Physicians chatting on their lifestyle spending and better financial planning

Physicians and financial management

Why a “high” salary alone does not equate to wealth

Erica*, an incorporated medical doctor (radiologist) in her 30s, currently earns $380,000 annually. Based in Toronto, her mortgage totals $1,500,000 and her student debt amounts to $87,000. She feels overwhelmed by the increasingly complex range of financial decisions she is faced with, particularly given her busy career and schedule, and her limited finance and investing knowledge. She also describes being frustrated by the seemingly little progress she is making in terms of saving and retirement planning and is keen for information on tax-efficient investing. She is conscious of having fallen into the lifestyle “spending trap” that can afflict many high-earning physicians.

This example highlights a key issue concerning many MDs: a relatively higher salary alone does not automatically equal wealth. The latter is about building net worth (your assets minus liabilities) – and that requires discipline and a well-defined strategic financial plan. In other words, it means resisting the urge to overspend and instead balance discretionary lifestyle spending with a focus on investments that build wealth.

Avoiding spending traps and focusing on wealth building

Erica is not alone when it comes to the ‘overspending’ pain point of many MDs. A financial blog written by American physician James M. Dahle (“The White Coat Investor), intended for his peers, sums up the key reasons many doctors overspend. Notably, many of these reasons can also apply to non-physicians (that is, the rest of us), including the following: limited understanding of the progressive tax code and the impact on earnings; a tendency to spend what’s in our account; the belief that we will always earn at our peak and that this salary will never stop; not understanding just how much we need to save for retirement; and the common belief that spending necessarily brings happiness. We highlight two reasons that may resonate with physicians in particular:

  • Pent-up deferred gratification. This happens either when a newly minted doctor, fresh out of medical school, finally starts earning and tends to over-indulge, perhaps to reward themselves for successfully making it through a gruelling school and training schedule. It can also apply to a resident or doctor whose salary may climb substantially higher after several years of training or practice.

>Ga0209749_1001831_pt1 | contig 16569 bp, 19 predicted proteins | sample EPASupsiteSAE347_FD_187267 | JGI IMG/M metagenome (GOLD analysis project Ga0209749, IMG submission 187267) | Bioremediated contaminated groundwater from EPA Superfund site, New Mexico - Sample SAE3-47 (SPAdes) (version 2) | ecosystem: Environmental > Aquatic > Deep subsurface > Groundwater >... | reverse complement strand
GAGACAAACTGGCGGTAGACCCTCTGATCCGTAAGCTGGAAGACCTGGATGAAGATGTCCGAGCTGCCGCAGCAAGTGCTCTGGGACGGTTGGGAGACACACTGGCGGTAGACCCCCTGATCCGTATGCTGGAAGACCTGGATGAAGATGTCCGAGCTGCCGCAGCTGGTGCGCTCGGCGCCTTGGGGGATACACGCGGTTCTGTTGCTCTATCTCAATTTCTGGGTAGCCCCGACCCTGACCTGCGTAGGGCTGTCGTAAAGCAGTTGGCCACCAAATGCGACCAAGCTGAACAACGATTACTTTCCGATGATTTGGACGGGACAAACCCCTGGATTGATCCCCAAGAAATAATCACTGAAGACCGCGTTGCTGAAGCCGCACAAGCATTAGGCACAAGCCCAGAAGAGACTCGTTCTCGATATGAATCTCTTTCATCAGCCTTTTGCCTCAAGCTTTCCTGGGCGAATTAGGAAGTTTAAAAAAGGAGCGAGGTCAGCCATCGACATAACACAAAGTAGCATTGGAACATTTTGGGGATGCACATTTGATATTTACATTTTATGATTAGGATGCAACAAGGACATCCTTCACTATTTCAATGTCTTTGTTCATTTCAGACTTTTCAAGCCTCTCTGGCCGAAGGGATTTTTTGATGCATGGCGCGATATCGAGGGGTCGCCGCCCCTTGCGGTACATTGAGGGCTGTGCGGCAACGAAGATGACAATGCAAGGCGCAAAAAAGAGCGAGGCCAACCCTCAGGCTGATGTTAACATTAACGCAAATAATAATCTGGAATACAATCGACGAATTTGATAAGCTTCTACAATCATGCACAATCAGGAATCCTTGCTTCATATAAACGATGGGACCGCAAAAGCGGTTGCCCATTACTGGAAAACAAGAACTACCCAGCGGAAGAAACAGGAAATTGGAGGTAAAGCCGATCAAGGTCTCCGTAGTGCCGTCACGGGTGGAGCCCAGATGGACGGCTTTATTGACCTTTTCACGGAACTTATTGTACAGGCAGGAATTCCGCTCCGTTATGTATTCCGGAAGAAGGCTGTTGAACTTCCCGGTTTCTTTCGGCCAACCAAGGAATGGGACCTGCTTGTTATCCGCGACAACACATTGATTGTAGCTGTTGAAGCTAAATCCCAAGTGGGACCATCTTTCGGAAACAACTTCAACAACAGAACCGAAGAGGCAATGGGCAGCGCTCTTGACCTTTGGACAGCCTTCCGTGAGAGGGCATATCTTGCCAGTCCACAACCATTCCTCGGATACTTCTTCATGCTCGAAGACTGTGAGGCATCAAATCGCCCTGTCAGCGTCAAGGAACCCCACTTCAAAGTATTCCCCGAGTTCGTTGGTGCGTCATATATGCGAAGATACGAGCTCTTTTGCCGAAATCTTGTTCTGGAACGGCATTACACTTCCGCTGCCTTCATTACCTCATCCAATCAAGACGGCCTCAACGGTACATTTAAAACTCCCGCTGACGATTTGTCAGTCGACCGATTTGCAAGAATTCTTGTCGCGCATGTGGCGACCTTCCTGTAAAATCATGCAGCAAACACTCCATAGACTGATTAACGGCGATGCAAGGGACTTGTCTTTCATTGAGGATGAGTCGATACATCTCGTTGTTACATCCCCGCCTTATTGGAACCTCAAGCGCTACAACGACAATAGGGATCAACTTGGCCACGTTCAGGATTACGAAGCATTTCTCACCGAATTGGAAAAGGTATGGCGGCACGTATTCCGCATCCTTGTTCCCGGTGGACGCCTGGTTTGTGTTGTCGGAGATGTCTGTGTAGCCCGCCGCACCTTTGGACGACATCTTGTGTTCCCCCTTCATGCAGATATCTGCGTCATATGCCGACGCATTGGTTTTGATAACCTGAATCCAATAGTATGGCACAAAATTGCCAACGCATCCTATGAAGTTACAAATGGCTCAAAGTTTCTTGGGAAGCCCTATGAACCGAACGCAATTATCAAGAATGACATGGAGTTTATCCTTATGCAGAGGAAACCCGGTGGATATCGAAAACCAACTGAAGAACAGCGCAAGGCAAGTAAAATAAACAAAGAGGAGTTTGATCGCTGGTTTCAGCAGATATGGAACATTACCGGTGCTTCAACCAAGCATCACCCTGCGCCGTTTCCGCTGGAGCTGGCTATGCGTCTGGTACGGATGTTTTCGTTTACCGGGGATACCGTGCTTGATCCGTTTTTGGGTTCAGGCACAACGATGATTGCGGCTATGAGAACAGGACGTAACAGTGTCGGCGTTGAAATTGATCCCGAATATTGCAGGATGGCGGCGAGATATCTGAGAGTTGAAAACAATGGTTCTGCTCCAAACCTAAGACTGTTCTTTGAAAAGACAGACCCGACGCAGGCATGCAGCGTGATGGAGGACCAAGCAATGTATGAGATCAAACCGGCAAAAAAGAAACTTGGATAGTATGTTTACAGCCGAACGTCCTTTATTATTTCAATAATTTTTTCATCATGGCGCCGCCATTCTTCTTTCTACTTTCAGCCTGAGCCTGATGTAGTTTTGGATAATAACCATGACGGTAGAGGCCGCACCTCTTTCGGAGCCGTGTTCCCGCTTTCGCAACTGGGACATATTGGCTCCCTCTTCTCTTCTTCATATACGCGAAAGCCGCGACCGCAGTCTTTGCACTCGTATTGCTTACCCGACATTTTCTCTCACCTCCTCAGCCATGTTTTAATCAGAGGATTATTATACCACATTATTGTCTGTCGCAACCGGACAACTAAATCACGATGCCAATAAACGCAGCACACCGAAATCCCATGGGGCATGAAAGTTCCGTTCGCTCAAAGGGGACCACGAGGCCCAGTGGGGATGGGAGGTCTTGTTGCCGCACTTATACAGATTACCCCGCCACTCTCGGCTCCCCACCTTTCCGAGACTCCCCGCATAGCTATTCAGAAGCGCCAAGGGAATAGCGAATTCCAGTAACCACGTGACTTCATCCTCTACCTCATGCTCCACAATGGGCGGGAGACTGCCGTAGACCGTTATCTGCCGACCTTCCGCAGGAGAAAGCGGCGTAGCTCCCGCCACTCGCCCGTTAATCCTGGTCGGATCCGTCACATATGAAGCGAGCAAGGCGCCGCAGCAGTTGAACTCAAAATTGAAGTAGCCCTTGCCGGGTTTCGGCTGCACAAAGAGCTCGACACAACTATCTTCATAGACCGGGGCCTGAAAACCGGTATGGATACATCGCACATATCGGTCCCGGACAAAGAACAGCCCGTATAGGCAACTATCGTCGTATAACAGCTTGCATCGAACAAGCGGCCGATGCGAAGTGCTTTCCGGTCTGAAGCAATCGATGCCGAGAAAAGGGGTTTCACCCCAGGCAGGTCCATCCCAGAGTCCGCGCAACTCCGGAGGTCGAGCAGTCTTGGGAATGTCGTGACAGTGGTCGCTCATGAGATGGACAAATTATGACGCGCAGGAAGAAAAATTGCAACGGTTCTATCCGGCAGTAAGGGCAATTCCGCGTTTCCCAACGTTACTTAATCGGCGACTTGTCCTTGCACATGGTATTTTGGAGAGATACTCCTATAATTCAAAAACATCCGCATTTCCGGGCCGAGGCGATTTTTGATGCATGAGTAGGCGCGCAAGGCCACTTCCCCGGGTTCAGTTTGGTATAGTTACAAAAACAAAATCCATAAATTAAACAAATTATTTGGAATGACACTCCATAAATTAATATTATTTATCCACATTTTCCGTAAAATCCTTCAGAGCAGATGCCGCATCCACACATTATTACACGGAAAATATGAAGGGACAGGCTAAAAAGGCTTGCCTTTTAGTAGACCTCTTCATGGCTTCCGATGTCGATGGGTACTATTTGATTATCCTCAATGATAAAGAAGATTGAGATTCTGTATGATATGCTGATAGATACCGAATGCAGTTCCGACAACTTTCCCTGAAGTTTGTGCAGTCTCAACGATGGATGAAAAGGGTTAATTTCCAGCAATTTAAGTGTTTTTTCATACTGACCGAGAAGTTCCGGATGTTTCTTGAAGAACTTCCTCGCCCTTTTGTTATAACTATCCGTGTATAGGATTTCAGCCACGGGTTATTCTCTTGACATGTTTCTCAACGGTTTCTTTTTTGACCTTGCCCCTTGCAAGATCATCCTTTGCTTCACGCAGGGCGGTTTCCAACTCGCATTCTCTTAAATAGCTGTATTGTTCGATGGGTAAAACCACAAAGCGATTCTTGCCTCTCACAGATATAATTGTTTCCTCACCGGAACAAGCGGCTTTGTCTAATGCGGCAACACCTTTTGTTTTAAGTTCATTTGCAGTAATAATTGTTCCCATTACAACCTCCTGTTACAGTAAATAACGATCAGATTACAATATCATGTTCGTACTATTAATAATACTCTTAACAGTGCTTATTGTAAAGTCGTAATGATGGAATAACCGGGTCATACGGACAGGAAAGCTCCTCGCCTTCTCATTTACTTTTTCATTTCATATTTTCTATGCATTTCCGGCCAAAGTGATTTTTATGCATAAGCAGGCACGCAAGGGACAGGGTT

• Societal and family expectations. Physicians are typically accorded a certain social status and for many doctors this means living up to expectations through their own conspicuous consumption: a house or car for example that befits this social standing. Socializing with higher-earning peers can also lead to the desire or pressure (self-imposed or external) to “keep up with the Joneses”.

Working with an Investment Advisor to develop a concrete plan is vital to getting on track to build and preserve wealth for a comfortable retirement. Erica and her Richardson Wealth Advisor worked closely with the inhouse Tax, Estate Planning and Insurance teams who considered her goals and objectives to customize an action plan incorporating the following: tax and financial planning strategies; corporate planning; insurance solutions; estate planning; and retirement planning.

Questions to consider in Erica’s planning included:

  • What strategies should she use to reduce her debt load as quickly as possible?
  • Is her professional corporation still tax efficient?
  • Should she receive annual income as salary and/or dividends from her corporation?
  • How can she reduce the impact of recent tax legislation in relation to investments held within her corporation?
  • What insurance planning should she consider to protect her income in the event of a critical illness or disability?
  • What is the projected tax impact on her death?
  • Does she have a will and powers of attorney or health care directives in place?

Managing your wealth effectively requires continuous attention to ensure that as your goals change, and as financial markets and government regulations evolve, you are capitalizing on strategies to help maintain, protect and transfer your wealth.

*For illustrative purposes only. Erica represents a composite of actual client circumstances.

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